Holding Fast/Pressing On: Religion in America in the 1980s

Holding Fast/Pressing On: Religion in America in the 1980s

Holding Fast/Pressing On: Religion in America in the 1980s

Holding Fast/Pressing On: Religion in America in the 1980s


"Jorstad has written the first comprehensive history of American religion in the past decade. Drawing on many contemporary sources, he divides religion in the eighties into three sections, each characterized by its own struggle. Mainline churches are largely involved in identity crises and social issues. Evangelicals are confronting scandals, politics, and the pressures of the mass media. Private seekers, which the author sees as the wave of the future, swing between quietistic New Age philosophies and the desire for world transformation. Everywhere the tension is between the conservatives holding fast and the liberals pressing on. . . . An excellent work of social and historical analysis with insights for the future. Recommended for academic and public libraries." Library Journal


In the next several pages we review briefly the major forces in American religious life that gave the events of the 1980s their unique configurations. As highly selective and interpretive as our discussion of these episodes is, it nonetheless stands as the essential foundation for Chapter 1.

The first major evidence of the hold-fast/press-on struggle of the 1980s came into clear public view as early as 1960. Prior to then, most Americans seemed publicly satisfied to conduct the politics of consensus, concentrating on unified public policy at home and militant anticommunism overseas. Best known as the era of the cold war (1945-1960), these years were times of rapid economic growth and celebration of all things American in light of the threat of world Communist expansionism.

Underneath the signs of unity, however, specific interest groups were in the first stages of what would become one of the most transforming of all epochs in the nation's history. Not the implementation of any utopian theorist, this upheaval rather emerged from grass roots rebellion and demands by disempowered minorities for redesign of the social, economic, and moral landscape itself. It embraced racial minorities long held in second-class citizenship; it attracted women and men demanding gender equality in every phase of public life. It aroused a large cross section of the populace determined to preserve the delicate ecological balance of humankind and the natural world. Finally, it awoke across the country the largest citizen-based antiwar crusade in the nation's history.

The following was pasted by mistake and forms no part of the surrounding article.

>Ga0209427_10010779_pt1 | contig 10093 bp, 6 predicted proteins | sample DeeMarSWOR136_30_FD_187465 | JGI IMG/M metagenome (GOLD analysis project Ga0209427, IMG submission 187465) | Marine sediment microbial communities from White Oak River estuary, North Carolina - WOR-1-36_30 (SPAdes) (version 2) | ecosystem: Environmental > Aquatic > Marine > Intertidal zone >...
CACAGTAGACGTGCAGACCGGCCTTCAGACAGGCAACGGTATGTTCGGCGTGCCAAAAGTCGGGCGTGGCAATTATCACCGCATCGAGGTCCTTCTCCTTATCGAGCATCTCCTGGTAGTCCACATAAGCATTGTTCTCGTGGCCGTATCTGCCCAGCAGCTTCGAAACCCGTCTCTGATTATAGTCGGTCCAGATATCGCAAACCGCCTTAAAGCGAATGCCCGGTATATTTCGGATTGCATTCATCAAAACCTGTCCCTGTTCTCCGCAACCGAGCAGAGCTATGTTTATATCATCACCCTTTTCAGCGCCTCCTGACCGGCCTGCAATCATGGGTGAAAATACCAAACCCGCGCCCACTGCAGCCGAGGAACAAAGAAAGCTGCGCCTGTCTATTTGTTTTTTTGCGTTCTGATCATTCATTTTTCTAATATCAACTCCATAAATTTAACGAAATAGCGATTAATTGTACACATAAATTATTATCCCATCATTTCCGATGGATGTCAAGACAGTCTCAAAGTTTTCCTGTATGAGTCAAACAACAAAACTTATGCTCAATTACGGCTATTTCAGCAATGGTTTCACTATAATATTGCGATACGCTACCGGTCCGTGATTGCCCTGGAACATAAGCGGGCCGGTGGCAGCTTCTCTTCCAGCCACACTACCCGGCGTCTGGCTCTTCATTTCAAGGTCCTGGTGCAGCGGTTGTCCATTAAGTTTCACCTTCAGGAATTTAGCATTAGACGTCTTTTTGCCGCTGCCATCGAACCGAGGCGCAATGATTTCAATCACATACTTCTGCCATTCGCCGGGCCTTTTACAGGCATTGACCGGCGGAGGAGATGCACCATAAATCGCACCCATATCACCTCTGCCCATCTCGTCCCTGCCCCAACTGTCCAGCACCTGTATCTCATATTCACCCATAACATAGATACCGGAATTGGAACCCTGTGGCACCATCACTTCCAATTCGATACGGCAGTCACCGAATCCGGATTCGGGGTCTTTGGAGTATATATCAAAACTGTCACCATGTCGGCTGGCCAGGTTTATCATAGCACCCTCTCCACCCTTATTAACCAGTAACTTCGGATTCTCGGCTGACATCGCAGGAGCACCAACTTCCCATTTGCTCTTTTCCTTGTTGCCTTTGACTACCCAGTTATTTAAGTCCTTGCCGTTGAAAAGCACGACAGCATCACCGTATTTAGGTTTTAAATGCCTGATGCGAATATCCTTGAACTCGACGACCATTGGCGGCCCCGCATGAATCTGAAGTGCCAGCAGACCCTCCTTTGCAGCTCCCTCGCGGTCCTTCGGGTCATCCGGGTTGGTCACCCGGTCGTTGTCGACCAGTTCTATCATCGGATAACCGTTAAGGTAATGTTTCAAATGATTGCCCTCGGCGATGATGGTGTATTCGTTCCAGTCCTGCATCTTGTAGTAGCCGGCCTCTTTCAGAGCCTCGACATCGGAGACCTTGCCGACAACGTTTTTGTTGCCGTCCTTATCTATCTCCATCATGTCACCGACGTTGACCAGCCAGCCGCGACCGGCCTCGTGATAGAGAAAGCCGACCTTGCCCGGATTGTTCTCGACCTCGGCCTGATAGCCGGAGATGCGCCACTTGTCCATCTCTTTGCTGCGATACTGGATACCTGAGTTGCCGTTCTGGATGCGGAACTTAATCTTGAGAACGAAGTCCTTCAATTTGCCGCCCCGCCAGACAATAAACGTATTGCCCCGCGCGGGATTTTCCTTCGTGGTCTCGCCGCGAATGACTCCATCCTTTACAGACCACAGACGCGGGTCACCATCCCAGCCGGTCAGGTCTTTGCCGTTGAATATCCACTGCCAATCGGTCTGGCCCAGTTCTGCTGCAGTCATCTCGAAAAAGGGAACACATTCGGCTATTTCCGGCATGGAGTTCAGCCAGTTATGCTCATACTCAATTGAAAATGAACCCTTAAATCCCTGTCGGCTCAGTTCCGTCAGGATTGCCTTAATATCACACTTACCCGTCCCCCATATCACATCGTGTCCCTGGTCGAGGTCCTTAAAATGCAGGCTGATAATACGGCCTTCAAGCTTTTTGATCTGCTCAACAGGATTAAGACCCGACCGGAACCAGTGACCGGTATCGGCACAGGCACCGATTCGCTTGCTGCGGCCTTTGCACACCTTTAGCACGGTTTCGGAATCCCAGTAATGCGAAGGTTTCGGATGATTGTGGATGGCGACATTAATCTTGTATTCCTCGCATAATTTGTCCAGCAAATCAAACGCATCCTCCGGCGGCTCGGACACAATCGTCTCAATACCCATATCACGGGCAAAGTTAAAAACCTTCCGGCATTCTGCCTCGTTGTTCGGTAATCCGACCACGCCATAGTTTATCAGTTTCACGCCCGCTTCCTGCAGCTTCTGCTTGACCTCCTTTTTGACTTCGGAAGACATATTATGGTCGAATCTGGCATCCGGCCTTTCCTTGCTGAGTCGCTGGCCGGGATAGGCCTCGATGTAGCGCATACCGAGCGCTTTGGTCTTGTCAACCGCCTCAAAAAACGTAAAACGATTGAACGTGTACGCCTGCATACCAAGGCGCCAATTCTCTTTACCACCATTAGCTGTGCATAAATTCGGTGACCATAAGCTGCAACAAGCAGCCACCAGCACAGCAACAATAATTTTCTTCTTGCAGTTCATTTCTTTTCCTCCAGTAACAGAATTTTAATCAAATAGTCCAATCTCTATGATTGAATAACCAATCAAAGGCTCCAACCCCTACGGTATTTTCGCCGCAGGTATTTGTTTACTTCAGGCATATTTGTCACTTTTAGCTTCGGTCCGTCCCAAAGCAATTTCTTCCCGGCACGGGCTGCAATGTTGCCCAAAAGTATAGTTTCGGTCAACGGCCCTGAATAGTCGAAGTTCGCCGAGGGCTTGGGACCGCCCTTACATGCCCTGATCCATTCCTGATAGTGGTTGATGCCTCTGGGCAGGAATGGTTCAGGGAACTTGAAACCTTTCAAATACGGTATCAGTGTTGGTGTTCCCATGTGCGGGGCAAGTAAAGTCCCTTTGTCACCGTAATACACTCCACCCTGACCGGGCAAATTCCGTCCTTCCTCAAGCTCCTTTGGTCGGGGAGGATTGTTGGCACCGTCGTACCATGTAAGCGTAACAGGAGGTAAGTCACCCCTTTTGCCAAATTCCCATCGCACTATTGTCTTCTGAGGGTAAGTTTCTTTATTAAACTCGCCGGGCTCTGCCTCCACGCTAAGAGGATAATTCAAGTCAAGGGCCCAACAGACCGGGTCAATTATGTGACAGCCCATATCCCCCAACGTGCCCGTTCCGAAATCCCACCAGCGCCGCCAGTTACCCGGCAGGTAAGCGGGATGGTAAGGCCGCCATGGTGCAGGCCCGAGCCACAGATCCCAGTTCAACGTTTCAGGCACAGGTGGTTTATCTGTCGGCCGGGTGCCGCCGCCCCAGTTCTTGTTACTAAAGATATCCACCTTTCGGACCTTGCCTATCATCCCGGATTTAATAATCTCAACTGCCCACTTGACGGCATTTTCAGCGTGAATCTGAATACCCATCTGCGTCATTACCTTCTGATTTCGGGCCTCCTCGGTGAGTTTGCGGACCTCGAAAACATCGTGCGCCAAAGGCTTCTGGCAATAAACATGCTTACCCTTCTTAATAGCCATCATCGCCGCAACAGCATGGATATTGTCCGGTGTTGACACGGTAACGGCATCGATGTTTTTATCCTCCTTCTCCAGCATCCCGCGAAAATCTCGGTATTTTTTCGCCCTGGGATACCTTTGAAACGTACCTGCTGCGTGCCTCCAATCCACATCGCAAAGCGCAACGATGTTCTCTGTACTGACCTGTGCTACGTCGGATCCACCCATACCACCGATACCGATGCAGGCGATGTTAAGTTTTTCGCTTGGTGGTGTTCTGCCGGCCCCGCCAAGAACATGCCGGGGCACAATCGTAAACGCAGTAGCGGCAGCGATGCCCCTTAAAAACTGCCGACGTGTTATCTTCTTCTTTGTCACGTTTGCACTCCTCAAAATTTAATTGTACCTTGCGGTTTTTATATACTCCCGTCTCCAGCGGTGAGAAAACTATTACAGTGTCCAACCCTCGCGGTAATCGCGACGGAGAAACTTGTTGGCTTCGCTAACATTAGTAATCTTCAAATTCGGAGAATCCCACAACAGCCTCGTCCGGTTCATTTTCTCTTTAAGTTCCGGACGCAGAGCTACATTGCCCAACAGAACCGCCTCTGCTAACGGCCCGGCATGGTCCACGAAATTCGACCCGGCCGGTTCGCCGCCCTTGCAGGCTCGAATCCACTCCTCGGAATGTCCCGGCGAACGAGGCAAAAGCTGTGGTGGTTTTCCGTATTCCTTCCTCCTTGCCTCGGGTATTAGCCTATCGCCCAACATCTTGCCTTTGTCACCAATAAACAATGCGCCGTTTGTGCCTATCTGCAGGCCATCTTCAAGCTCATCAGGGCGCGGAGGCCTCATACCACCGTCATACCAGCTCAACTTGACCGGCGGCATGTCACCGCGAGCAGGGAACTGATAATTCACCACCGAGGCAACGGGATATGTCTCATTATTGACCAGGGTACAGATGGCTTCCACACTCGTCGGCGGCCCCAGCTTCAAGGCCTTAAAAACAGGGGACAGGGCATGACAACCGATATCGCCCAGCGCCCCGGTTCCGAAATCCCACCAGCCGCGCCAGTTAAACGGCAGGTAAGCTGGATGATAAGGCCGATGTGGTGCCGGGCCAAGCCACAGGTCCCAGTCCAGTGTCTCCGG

Beginning with a black college student sit-in to protest segregation in North Carolina, and given heretofore unprecedented coverage through the new medium of television, the civil rights movement convinced citizens of the need to demand greater decision-making participation for themselves ("power to the people"). They concluded that for too long such power had been the domain of white, upper middle- class males, given to overpriced, high-tech armaments programs and overseas military intervention in the name of anitcommunism. in the eyes of the newly empowered activists, these same elites (the buzzword was "the establishment") . . .

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